This is a plan for a RepStrap made with electronics and motors completely from a Lego NXT set and various other Lego pieces. As of now, this is just a concept, but a promising one for low-resolution prints in hot glue. The extruder concept has been taken from the FTIStrap.
- 1 Lego NXT Set
- 1 Glass Plate
- 1 Hot Glue Gun
- 1 Piece Picture Frame Glass
As it has been said, this is just a concept for now, but these are the general steps. In addition, the printing idea has been reengineered due to the lack of a fourth motor.
Create the Extruder
Follow the steps for the FTIStrap extruder, but modify the mounting to fit with Legos. Mount it as shown in the Extruder Concept picture to the left. Make sure, in addition, to create a holder for several hot glue sticks for the glue gun at a time and a support for the wires.
Create the X/Y Axes
Create the Base Concept shown to the left, and a frame to mount it on. The bottom rectangle will be the printing plate; use the glass as hot glue will not stick strongly to it. The top rectangle should be made of Legos.
The Z Axis
Refer to the next section. No hardware needed.
Mount the Extruder
The extruder should be mounted on the top axis (be it in your view X or Y) so that the motor can drive it to both ends of the glass plate.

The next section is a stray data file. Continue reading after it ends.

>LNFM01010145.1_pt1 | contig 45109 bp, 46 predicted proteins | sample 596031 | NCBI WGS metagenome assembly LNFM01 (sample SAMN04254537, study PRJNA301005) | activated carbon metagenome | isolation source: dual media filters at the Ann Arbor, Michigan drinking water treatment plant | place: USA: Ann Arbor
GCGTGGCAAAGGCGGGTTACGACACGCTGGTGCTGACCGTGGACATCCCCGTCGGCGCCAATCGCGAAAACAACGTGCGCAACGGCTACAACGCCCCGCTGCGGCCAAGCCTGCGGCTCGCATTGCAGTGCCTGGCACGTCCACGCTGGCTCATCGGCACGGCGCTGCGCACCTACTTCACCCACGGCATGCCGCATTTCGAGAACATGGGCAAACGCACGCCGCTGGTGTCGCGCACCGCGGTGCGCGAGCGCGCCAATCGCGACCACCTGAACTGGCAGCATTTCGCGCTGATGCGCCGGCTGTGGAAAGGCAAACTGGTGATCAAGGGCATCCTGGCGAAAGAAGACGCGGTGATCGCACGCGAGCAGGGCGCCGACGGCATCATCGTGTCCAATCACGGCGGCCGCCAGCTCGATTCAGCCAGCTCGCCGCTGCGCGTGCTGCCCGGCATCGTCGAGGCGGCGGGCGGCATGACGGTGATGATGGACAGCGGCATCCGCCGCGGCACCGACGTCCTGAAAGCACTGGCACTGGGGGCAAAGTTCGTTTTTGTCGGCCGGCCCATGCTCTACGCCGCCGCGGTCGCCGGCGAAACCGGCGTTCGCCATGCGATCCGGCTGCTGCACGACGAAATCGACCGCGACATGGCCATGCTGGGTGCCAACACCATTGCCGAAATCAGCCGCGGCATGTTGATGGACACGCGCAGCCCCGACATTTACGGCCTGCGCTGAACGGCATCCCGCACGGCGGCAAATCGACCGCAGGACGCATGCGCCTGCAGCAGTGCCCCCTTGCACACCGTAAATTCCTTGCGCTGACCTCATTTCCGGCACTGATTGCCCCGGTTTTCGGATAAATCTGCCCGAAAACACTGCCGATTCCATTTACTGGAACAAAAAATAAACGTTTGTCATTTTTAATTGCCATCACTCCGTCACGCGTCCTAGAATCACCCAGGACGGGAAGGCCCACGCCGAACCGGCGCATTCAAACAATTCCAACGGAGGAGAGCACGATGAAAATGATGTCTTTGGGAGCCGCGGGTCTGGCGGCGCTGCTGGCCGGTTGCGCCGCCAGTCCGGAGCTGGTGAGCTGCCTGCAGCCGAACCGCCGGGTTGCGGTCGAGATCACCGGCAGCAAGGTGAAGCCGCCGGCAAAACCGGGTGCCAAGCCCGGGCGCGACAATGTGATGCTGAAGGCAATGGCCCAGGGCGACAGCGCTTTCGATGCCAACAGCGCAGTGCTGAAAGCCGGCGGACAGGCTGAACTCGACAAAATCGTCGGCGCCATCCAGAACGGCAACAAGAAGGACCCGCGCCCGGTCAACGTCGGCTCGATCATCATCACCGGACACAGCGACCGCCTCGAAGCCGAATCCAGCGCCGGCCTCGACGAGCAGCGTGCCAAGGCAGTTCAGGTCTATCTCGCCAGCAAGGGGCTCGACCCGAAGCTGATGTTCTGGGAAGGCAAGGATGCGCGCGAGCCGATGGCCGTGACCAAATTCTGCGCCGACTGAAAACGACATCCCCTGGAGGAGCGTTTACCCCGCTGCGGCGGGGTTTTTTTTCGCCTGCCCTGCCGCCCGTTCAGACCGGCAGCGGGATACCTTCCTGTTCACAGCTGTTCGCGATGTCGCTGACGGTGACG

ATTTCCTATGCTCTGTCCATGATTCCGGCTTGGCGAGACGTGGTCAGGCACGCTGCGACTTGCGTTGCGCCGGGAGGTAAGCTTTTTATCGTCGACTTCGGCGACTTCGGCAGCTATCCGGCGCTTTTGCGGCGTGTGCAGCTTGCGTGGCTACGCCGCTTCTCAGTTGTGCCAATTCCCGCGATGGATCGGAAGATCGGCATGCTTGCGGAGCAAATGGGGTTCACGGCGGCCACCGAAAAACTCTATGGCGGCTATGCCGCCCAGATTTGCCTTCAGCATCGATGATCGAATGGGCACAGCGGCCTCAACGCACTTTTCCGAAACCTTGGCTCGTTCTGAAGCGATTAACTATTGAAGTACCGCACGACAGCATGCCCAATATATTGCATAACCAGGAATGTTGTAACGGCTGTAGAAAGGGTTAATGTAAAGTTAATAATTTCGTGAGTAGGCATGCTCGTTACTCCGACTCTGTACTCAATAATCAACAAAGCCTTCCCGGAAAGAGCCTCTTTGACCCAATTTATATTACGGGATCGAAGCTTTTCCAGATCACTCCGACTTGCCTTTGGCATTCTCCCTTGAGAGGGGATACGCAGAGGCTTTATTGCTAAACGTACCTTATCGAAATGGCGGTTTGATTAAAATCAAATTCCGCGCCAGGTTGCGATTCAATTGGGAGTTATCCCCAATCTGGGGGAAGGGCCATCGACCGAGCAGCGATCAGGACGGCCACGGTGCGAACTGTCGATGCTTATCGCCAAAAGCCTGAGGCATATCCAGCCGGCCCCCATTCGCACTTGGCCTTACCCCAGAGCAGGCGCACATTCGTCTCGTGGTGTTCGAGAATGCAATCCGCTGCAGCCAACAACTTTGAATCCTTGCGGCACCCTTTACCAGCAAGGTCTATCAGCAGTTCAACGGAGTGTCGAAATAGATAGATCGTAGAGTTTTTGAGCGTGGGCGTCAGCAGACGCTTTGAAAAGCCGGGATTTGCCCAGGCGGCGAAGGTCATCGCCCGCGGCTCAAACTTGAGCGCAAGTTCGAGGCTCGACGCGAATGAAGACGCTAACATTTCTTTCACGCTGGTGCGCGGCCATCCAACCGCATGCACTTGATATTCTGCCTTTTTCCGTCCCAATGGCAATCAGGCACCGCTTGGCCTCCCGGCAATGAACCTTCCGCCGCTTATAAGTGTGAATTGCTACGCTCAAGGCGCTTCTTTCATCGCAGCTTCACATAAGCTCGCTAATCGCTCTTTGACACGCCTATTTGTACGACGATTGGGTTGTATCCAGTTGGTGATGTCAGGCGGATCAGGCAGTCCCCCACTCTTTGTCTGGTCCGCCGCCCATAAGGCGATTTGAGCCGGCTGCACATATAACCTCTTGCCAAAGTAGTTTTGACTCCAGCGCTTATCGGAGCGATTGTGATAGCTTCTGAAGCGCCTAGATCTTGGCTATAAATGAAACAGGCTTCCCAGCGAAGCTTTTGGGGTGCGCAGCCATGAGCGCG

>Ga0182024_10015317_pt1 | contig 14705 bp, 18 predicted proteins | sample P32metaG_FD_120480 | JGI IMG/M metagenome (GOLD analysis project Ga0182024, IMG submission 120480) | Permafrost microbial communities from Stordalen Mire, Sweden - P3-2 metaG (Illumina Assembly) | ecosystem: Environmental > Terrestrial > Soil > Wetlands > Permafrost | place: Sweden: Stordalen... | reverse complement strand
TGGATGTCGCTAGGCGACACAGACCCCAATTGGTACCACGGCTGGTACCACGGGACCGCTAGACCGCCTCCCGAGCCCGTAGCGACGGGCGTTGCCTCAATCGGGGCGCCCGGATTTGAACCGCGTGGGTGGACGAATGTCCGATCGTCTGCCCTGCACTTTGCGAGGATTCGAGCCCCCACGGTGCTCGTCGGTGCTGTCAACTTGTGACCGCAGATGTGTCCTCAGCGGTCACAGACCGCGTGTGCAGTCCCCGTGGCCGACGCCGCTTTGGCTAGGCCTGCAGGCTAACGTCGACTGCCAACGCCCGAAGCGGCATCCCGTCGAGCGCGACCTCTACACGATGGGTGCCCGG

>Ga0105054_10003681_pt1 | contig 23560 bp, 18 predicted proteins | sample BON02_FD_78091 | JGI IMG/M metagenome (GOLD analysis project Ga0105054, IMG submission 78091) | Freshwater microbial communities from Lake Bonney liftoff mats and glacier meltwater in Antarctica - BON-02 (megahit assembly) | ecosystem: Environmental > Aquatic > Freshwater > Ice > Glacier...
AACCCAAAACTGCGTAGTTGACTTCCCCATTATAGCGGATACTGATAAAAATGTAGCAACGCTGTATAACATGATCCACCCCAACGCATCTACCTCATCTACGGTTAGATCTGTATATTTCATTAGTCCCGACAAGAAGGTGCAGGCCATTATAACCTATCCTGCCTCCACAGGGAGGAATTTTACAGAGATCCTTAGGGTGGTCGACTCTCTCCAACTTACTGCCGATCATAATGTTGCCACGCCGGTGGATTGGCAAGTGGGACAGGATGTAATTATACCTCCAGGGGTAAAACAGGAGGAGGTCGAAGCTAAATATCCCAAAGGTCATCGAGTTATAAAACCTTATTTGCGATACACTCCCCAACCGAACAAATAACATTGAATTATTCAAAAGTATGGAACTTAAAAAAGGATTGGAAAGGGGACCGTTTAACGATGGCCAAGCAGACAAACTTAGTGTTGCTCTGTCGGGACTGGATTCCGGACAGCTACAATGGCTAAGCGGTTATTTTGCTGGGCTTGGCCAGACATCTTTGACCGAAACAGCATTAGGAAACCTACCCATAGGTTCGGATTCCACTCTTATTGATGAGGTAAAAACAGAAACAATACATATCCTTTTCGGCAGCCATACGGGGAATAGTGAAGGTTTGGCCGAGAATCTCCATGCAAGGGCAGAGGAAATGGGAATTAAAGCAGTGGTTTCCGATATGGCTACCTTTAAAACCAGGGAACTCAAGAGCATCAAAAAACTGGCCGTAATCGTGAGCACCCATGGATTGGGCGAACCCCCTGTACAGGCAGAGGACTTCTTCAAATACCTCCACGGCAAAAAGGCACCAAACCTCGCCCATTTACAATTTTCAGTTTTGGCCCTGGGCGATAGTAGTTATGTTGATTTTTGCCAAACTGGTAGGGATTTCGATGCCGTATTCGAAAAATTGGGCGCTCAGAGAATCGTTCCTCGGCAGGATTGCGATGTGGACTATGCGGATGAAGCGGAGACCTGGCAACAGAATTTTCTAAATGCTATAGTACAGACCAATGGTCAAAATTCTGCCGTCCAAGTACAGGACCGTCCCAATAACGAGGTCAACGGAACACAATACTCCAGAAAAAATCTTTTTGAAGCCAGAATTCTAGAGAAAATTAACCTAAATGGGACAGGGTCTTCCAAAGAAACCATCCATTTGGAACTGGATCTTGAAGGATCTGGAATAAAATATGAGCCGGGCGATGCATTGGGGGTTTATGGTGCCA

Now, the only thing left is to wire the motors to the NXT control brick, which should be conveniently situated nearby.
This should be fairly straightforward in regular old NXT-G, but I recommend LeJOS (Java for Lego MindStorms). Either should work.
By now, you should have noticed how the extruder moves to each X/Y position on the glass plate.
Making the Z Axis
The Lego NXT is limited in that it only has three motors. Therefore, the Z axis could not be made. Instead, the printer is designed to print small sections at a time, and then they have to be manually glued together. Perhaps you could subdivide the glass plate to print every part at once. Yes, it's not the best way, but it's the only way (it is thought).
Alternative Idea: Use a manually-driven z-axis, which is driven by hand after every layer. Likely easier than gluing.
Alternative Idea 2: At the end of each layer, have the extruder 'dock' in the home position (the gears on the extruder mesh with some other gearing). When the extruder runs (in reverse) in this position, it drives the z-axis gearing.
As of now, I believe that either instructions could be hard coded in, or a voxel style could be used. A computer link would be helpful.